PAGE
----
University of Colorado-Boulder philosophy professor David Barnett was accustomed to puzzling out solutions to wide-ranging problems on his own. Can you ever experience anything objectively? Is time linear?

In 2010, he began grappling with a far different, but no less universal problem: His iPhone's headphones kept getting tangled up in his pocket. His first attempt at a solution was to glue some large clothing buttons to the back of his phone and wrap his cord around them. The rig worked but it protruded significantly, and friends began joking at his expense. "Within weeks I was thinking about how to get the buttons to collapse and not look so ridiculous," Barnett says.

The lanky, sandy-haired professor visited kitchen and camping stores, and found no solution, save various space-saving products that used an accordion mechanism to collapse. He then taught himself a 3-D design software called SolidWorks and went through more than 60 rounds of models and 100 prototypes. He spent his entire savings on the endeavor--and even after 100 tries, it was tough to get the little back-of-the-phone button to expand and collapse reliably.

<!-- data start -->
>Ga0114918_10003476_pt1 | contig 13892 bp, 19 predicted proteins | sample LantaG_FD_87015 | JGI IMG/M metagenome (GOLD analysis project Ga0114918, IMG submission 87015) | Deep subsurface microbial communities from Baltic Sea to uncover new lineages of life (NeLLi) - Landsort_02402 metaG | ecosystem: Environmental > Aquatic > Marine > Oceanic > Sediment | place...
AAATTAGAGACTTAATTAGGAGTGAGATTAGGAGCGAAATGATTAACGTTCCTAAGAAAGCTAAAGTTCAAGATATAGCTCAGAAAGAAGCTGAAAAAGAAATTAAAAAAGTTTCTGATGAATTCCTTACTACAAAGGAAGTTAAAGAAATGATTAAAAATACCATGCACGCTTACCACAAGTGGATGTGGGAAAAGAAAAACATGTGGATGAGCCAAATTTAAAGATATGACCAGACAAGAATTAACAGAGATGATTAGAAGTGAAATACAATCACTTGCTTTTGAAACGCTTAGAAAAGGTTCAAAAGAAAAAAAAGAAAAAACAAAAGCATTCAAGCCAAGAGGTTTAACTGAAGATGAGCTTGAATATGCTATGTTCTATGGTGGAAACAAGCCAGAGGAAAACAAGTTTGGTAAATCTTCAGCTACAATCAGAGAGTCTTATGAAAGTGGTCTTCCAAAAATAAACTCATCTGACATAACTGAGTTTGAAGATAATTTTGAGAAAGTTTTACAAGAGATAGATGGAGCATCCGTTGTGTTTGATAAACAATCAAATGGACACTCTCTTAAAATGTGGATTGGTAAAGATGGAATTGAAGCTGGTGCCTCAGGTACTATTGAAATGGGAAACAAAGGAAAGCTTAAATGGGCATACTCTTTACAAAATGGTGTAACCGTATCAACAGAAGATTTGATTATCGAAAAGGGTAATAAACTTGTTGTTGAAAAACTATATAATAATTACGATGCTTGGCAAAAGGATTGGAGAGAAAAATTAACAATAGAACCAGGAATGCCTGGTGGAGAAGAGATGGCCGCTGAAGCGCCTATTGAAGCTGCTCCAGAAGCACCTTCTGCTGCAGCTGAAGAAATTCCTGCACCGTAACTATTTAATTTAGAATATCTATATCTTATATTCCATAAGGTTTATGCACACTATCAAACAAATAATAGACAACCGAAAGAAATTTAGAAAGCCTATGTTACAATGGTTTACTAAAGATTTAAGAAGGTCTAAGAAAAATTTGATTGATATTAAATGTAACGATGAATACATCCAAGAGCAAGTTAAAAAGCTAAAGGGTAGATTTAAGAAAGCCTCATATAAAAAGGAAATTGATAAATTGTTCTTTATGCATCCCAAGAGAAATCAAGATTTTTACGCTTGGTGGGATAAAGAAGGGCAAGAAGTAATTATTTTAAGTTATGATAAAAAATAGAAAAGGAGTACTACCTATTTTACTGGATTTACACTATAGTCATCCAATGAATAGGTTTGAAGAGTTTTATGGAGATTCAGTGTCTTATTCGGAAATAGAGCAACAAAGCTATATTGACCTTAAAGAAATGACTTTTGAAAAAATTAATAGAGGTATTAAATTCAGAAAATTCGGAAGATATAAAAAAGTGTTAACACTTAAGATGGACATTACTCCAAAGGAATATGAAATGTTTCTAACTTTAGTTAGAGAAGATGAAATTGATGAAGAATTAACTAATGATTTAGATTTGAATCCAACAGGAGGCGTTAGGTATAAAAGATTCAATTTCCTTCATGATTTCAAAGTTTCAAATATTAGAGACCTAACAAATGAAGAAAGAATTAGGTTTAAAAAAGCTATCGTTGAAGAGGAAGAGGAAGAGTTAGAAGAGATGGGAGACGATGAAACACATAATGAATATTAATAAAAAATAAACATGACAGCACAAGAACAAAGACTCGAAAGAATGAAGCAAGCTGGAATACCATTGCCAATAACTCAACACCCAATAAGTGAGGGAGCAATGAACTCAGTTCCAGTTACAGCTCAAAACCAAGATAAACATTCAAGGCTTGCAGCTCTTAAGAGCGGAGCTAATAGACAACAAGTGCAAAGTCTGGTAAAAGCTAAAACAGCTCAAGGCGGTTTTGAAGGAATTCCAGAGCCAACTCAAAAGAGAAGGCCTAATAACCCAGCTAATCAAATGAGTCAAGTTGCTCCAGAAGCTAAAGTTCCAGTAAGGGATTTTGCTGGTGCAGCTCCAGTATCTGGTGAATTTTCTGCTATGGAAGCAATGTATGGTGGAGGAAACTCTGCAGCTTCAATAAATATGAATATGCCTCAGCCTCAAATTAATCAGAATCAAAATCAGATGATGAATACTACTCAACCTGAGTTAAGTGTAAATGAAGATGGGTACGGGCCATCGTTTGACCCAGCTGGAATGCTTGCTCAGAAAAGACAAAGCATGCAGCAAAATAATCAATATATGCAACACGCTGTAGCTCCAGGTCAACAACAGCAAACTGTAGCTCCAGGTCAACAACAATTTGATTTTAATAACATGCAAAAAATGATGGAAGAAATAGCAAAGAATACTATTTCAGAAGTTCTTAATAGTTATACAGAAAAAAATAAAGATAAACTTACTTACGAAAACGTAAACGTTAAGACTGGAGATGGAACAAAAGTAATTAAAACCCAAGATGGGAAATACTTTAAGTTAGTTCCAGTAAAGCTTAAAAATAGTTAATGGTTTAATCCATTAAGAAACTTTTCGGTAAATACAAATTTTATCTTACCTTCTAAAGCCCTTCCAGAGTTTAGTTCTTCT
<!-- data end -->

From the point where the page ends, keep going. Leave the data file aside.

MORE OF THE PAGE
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Then what Barnett unironically calls "a fortunate thing" occurred: His house burned down in a wildfire. An insurance payment easily covered a rebuild, but instead of replacing most of its contents, he used much of the money to make more widgets, which he'd started to call PopSockets. He bolstered the payment with about $500,000 from local investors, plus a small Kickstarter campaign in 2012, and started building a real business in Boulder to design, market, and sell the product.

Within two years, the company had a working version of what would become a PopSocket. And it wasn't long before the $10 product was gaining a cult following--the silver-dollar-size back-of-phone buttons were useful not just for cord storage, but also for gripping the device. Their colorful, trendy designs--emojis, marbles, mandalas--took off among young people in particular. They could help prop up a phone at an angle convenient for video-viewing, and prevented drops and breaks by selfie-takers. Word-of-mouth--which came easily, as the bright buttons were natural conversation starters--was all the amplification PopSockets needed. Between 2014 and 2017, the company would grow revenue by an astounding 17,423 percent, reaching $169 million in 2017.

The road to PopSockets' ubiquity was far from smooth, though. In 2014, as sales should have been ramping up, Barnett was back in the red, more than $40,000 in debt. He was counting on a large shipment of PopSockets to help move the company to the black, but when it arrived, every one was defective beyond repair. 

Barnett, by this point, couldn't simply walk away and return his teaching job. He'd muddied that possibility by inserting himself into a university sexual assault investigation of one of his graduate students. Barnett felt the school had suppressed evidence in its investigation of the case, and filed a complaint against the university in August 2013.